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A Little Story About Some Friends We've Never Met.

http://www.cnn.com/2008/TECH/04/08/google.refugees.ap/index.html

Google Earth will let you peek in on refugee camps worldwide. You can learn more about the crises in various areas and appreciate the difficulties humanitarian organizations face in providing necessities to these folks.

I haven't seen it, but I've *heard* these maps can actually show people about their daily business. Bad enough if Google Earth catches you outside a strip club or doctor's office here in the US, but imagine yourself in a refugee camp with 30,000 of your closest buds. You stalk away to the one bush in a 5 mile radius to relieve yourself, unaware that the satellite above you has just taken your photo.

One resource we've started using in our homeschool that is FREE is our church magazine. This week it was about Kenya. We could see REAL people in the magazine and look at Kenya on the map. We could pray for a REAL pastor by name. I don't know about you, but I feel I'm better able to pray for others if I have a name or face to think about while I'm talking to God. I know God DOES hear just the same, but I find it more helpful to see a picture and ask God to help "Pastor Steve in Kenya be encouraged this week" rather than, "God, please help all the poor people."

I think often our discouragement for praying for Christian (soon-to-be) martyrs, pastors and missionaries isn't that we don't care. It's more that we don't know what it's really like. We don't know where to start. We think about what they go through and feel guilty for complaining about our 10-minute drive-through wait. It makes us uncomfortable that we've just spent $25 on a few fries and a burger when you KNOW you could have eaten a PB and J and cut a $20 check for global missions.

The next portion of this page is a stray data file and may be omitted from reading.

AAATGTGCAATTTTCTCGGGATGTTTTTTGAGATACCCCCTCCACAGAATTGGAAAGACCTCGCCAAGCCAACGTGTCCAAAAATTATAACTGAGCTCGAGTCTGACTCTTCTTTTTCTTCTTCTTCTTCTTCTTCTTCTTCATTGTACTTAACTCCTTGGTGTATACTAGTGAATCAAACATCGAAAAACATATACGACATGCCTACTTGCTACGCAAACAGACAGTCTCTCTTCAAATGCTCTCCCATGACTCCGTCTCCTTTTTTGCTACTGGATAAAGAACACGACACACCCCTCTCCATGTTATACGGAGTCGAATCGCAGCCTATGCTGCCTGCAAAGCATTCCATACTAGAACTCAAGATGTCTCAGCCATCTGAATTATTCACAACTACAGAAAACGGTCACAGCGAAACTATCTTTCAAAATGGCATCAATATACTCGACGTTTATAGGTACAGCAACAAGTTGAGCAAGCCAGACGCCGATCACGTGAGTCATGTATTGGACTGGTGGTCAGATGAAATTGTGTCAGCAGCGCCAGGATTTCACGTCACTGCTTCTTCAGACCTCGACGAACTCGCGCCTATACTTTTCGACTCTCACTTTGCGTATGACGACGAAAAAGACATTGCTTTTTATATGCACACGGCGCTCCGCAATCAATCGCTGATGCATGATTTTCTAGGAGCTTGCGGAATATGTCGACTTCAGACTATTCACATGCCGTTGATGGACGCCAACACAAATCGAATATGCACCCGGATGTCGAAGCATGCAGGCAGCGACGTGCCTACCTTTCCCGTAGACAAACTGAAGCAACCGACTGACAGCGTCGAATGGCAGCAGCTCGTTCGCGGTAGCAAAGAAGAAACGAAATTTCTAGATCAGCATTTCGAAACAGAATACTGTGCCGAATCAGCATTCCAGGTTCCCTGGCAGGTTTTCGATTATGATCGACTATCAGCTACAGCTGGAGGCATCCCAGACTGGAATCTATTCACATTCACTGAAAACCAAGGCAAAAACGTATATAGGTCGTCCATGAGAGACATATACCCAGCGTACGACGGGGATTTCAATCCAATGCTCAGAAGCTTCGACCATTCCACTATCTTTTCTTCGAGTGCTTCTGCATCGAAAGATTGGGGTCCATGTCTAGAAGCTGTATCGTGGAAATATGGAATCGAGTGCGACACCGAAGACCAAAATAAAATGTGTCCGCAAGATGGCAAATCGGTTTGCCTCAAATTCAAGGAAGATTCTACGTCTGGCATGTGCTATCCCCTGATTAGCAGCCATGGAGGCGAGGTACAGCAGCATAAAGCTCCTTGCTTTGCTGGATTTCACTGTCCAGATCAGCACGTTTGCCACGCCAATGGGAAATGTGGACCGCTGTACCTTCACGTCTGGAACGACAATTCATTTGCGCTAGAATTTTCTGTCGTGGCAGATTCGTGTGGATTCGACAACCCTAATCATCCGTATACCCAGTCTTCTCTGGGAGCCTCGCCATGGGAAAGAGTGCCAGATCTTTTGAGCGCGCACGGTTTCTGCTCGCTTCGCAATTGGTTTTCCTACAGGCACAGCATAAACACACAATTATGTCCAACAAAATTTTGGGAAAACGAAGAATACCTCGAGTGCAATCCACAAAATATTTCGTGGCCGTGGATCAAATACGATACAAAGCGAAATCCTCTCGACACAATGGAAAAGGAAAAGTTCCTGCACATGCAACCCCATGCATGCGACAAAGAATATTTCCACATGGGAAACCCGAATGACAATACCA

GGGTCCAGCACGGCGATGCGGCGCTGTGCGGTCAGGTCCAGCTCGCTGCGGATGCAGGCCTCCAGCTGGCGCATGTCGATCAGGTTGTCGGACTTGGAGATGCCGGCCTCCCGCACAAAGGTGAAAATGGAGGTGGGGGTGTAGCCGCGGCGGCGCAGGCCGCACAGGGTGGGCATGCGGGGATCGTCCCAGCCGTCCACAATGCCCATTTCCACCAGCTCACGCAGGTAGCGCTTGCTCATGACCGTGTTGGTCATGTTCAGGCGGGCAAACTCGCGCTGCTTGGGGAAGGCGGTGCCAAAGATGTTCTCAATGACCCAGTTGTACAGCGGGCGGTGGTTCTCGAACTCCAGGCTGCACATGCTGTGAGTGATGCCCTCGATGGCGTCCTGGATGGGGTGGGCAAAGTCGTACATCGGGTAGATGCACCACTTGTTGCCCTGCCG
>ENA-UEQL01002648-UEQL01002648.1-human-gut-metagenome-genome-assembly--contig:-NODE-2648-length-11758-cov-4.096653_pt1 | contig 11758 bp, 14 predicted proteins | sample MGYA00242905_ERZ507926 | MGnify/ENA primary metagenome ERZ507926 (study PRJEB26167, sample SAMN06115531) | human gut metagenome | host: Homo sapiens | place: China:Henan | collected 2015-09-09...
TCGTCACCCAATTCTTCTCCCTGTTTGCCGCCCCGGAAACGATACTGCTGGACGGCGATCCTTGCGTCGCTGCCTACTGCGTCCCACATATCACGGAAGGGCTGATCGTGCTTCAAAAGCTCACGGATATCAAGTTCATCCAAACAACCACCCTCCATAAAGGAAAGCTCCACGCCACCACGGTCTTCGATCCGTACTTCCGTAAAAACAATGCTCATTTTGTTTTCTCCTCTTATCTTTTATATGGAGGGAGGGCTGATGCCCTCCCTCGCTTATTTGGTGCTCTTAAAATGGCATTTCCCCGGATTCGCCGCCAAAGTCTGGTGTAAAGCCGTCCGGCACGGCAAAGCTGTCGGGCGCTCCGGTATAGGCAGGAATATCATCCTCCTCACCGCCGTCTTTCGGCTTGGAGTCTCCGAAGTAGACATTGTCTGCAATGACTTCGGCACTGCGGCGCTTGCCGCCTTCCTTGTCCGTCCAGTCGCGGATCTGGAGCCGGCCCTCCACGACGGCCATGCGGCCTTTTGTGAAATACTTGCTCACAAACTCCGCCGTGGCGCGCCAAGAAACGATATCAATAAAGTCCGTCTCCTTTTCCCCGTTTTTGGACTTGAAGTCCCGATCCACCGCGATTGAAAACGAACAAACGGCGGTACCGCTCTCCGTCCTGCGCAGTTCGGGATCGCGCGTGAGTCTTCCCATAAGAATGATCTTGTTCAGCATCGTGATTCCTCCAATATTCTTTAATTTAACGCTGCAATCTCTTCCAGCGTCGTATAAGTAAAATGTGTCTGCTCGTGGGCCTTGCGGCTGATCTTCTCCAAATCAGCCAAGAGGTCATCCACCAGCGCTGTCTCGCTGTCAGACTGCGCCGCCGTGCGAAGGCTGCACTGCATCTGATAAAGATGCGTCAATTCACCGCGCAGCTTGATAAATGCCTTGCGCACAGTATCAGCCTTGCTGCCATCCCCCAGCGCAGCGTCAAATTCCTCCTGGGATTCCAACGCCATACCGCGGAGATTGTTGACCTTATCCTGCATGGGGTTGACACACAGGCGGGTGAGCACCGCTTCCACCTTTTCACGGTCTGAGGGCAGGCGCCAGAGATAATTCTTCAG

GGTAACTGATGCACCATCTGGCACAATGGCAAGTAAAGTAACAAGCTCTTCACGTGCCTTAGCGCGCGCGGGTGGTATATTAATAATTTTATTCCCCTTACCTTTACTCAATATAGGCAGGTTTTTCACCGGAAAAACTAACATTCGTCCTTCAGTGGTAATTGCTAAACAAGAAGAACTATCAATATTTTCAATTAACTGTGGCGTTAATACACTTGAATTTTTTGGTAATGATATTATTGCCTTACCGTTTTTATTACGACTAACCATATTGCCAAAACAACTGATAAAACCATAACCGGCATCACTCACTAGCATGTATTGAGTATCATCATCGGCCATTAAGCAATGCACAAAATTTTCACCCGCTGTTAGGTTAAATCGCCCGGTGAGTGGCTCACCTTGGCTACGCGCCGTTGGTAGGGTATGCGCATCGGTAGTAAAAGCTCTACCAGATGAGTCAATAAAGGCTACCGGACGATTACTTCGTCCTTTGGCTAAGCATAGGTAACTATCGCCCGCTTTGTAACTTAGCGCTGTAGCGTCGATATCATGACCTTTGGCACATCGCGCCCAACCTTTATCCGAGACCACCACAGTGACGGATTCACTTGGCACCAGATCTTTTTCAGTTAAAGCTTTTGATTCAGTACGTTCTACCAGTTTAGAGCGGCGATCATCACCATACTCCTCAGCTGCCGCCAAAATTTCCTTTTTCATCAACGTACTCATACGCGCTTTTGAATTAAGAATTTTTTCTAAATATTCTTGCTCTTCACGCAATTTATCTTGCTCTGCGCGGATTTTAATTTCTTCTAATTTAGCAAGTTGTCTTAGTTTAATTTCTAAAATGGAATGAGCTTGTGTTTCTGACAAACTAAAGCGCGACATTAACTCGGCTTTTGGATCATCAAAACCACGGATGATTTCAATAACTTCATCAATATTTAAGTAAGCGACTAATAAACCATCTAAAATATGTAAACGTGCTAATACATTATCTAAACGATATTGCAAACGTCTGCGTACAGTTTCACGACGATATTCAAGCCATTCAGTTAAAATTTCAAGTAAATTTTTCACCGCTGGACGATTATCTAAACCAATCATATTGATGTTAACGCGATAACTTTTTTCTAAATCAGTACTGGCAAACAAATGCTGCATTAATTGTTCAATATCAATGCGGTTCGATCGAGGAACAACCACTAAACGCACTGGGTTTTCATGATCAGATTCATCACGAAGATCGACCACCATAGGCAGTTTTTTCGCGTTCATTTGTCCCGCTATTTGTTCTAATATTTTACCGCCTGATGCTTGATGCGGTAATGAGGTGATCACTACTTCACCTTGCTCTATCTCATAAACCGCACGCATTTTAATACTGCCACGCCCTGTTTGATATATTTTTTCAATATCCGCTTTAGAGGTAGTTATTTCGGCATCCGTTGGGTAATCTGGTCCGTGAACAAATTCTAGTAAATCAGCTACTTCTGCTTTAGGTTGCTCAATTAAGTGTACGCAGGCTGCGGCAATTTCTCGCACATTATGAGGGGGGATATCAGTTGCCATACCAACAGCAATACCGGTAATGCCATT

Guilty.

Comments

  1. I think that you are right. I am considering signing up for the Voice of the Martyrs for our next school year.
    It has stories in it that will help direct our praying. It is nice when you can see specific needs and their faces.

    ReplyDelete
  2. Ya, I'm sure that's what people in refugee camps are worried about....

    ReplyDelete
  3. My point was that I think privacy is a concern ethically when you take pictures of refugees without their knowledge or consent, though, anonymous. I'm sure they have a lot to worry about and this doesn't top the list.

    ReplyDelete
  4. In Ayaan Hirsi Ali's book, Infidel, she visits a refugee camp in Kenya (if I remember correctly). It's filled with Somalis who have fled their country's war. She gives quite a description and it's clear these refugees need prayer and a lot more.

    ReplyDelete
  5. Oi...I see we've both had some critics at our blogs this week! Mrs. C, I do believe you're right, I need to change the color of my hair (John and I fell over laughing!) and you need to be less concerned about privacy. Is there a full/fool moon out or something?

    Thanks for the laugh, though!

    And that magazine, is this local or can anyone subscribe? One of our compassion kids is in Kenya, Gervasio. He's amazing! (((hug)))

    ReplyDelete
  6. PS--Note I'm not anonymous. I don't like anons. Not really. Is that wrong?

    ReplyDelete
  7. Stacey, it's the Pentecostal Evangel. Since you have a church home, you might just ask your local Assemblies of God pastor to give you a copy. I really enjoyed this week's.

    Well, enjoyed isn't the word because I was in tears. I felt it was a good read, how 'bout that?

    Harry, Ali is a very interesting character. Citizen of the world, almost. I'll bet you she's been to every continent but Antarctica.

    ReplyDelete

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